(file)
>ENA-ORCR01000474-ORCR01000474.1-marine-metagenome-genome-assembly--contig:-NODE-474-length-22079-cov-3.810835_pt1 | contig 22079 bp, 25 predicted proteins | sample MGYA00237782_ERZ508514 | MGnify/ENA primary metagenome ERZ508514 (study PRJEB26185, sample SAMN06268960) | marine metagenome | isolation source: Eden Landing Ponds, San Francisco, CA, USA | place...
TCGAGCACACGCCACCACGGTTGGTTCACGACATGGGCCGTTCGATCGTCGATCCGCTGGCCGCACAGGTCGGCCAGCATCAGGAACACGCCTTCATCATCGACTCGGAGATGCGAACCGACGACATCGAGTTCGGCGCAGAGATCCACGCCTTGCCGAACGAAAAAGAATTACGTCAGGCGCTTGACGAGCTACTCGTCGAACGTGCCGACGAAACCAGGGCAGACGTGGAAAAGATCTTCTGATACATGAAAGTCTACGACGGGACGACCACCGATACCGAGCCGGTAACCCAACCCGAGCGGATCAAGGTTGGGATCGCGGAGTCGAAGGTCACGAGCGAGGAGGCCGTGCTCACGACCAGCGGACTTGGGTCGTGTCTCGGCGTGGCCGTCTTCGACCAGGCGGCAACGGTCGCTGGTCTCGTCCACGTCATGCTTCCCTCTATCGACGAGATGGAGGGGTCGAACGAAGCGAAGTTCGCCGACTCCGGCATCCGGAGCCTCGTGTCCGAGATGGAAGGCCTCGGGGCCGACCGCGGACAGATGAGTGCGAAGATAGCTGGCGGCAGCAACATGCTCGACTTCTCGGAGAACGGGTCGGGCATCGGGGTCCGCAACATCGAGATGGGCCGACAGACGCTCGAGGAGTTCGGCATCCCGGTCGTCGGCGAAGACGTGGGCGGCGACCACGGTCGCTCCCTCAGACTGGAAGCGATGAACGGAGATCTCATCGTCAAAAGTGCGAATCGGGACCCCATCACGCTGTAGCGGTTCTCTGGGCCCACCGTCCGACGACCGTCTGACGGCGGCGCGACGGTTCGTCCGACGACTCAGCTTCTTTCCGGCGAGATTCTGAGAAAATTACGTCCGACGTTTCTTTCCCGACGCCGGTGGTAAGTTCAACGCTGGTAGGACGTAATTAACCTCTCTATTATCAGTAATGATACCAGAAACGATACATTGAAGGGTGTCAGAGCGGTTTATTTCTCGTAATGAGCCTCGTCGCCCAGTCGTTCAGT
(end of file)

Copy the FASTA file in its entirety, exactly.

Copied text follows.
>ENA-ORCR01000474-ORCR01000474.1-marine-metagenome-genome-assembly--contig:-NODE-474-length-22079-cov-3.810835_pt1 | contig 22079 bp, 25 predicted proteins | sample MGYA00237782_ERZ508514 | MGnify/ENA primary metagenome ERZ508514 (study PRJEB26185, sample SAMN06268960) | marine metagenome | isolation source: Eden Landing Ponds, San Francisco, CA, USA | place...
TCGAGCACACGCCACCACGGTTGGTTCACGACATGGGCCGTTCGATCGTCGATCCGCTGGCCGCACAGGTCGGCCAGCATCAGGAACACGCCTTCATCATCGACTCGGAGATGCGAACCGACGACATCGAGTTCGGCGCAGAGATCCACGCCTTGCCGAACGAAAAAGAATTACGTCAGGCGCTTGACGAGCTACTCGTCGAACGTGCCGACGAAACCAGGGCAGACGTGGAAAAGATCTTCTGATACATGAAAGTCTACGACGGGACGACCACCGATACCGAGCCGGTAACCCAACCCGAGCGGATCAAGGTTGGGATCGCGGAGTCGAAGGTCACGAGCGAGGAGGCCGTGCTCACGACCAGCGGACTTGGGTCGTGTCTCGGCGTGGCCGTCTTCGACCAGGCGGCAACGGTCGCTGGTCTCGTCCACGTCATGCTTCCCTCTATCGACGAGATGGAGGGGTCGAACGAAGCGAAGTTCGCCGACTCCGGCATCCGGAGCCTCGTGTCCGAGATGGAAGGCCTCGGGGCCGACCGCGGACAGATGAGTGCGAAGATAGCTGGCGGCAGCAACATGCTCGACTTCTCGGAGAACGGGTCGGGCATCGGGGTCCGCAACATCGAGATGGGCCGACAGACGCTCGAGGAGTTCGGCATCCCGGTCGTCGGCGAAGACGTGGGCGGCGACCACGGTCGCTCCCTCAGACTGGAAGCGATGAACGGAGATCTCATCGTCAAAAGTGCGAATCGGGACCCCATCACGCTGTAGCGGTTCTCTGGGCCCACCGTCCGACGACCGTCTGACGGCGGCGCGACGGTTCGTCCGACGACTCAGCTTCTTTCCGGCGAGATTCTGAGAAAATTACGTCCGACGTTTCTTTCCCGACGCCGGTGGTAAGTTCAACGCTGGTAGGACGTAATTAACCTCTCTATTATCAGTAATGATACCAGAAACGATACATTGAAGGGTGTCAGAGCGGTTTATTTCTCGTAATGAGCCTCGTCGCCCAGTCGTTCAGT